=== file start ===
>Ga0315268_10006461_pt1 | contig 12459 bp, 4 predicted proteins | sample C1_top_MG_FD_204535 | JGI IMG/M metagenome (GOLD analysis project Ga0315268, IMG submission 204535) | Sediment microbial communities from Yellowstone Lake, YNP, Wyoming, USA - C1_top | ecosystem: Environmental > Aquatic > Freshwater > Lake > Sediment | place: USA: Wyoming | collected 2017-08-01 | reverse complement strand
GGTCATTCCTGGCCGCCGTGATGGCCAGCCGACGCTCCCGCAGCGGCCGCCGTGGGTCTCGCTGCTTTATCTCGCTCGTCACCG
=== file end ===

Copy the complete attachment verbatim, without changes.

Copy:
>Ga0315268_10006461_pt1 | contig 12459 bp, 4 predicted proteins | sample C1_top_MG_FD_204535 | JGI IMG/M metagenome (GOLD analysis project Ga0315268, IMG submission 204535) | Sediment microbial communities from Yellowstone Lake, YNP, Wyoming, USA - C1_top | ecosystem: Environmental > Aquatic > Freshwater > Lake > Sediment | place: USA: Wyoming | collected 2017-08-01 | reverse complement strand
GGTCATTCCTGGCCGCCGTGATGGCCAGCCGACGCTCCCGCAGCGGCCGCCGTGGGTCTCGCTGCTTTATCTCGCTCGTCACCG